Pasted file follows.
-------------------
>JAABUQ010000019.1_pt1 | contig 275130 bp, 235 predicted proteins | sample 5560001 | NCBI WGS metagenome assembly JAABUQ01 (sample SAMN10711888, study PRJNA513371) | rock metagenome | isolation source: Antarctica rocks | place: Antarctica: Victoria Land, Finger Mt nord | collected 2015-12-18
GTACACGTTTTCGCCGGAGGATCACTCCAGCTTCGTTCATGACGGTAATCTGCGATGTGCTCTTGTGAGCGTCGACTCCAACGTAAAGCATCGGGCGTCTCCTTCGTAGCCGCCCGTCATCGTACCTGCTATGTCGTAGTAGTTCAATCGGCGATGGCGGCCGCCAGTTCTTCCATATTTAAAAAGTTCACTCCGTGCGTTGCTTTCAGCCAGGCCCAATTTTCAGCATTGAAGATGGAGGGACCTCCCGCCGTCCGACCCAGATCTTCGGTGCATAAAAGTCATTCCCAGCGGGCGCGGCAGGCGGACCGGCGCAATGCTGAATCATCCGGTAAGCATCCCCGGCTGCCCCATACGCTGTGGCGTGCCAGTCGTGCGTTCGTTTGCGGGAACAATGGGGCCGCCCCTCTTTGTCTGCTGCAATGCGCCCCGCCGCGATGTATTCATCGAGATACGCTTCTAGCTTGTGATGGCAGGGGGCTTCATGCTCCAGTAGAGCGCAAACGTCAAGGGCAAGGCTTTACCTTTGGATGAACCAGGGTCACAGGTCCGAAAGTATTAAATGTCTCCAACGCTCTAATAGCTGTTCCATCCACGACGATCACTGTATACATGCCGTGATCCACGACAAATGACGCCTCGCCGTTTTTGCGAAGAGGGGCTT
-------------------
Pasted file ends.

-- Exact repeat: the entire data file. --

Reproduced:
>JAABUQ010000019.1_pt1 | contig 275130 bp, 235 predicted proteins | sample 5560001 | NCBI WGS metagenome assembly JAABUQ01 (sample SAMN10711888, study PRJNA513371) | rock metagenome | isolation source: Antarctica rocks | place: Antarctica: Victoria Land, Finger Mt nord | collected 2015-12-18
GTACACGTTTTCGCCGGAGGATCACTCCAGCTTCGTTCATGACGGTAATCTGCGATGTGCTCTTGTGAGCGTCGACTCCAACGTAAAGCATCGGGCGTCTCCTTCGTAGCCGCCCGTCATCGTACCTGCTATGTCGTAGTAGTTCAATCGGCGATGGCGGCCGCCAGTTCTTCCATATTTAAAAAGTTCACTCCGTGCGTTGCTTTCAGCCAGGCCCAATTTTCAGCATTGAAGATGGAGGGACCTCCCGCCGTCCGACCCAGATCTTCGGTGCATAAAAGTCATTCCCAGCGGGCGCGGCAGGCGGACCGGCGCAATGCTGAATCATCCGGTAAGCATCCCCGGCTGCCCCATACGCTGTGGCGTGCCAGTCGTGCGTTCGTTTGCGGGAACAATGGGGCCGCCCCTCTTTGTCTGCTGCAATGCGCCCCGCCGCGATGTATTCATCGAGATACGCTTCTAGCTTGTGATGGCAGGGGGCTTCATGCTCCAGTAGAGCGCAAACGTCAAGGGCAAGGCTTTACCTTTGGATGAACCAGGGTCACAGGTCCGAAAGTATTAAATGTCTCCAACGCTCTAATAGCTGTTCCATCCACGACGATCACTGTATACATGCCGTGATCCACGACAAATGACGCCTCGCCGTTTTTGCGAAGAGGGGCTT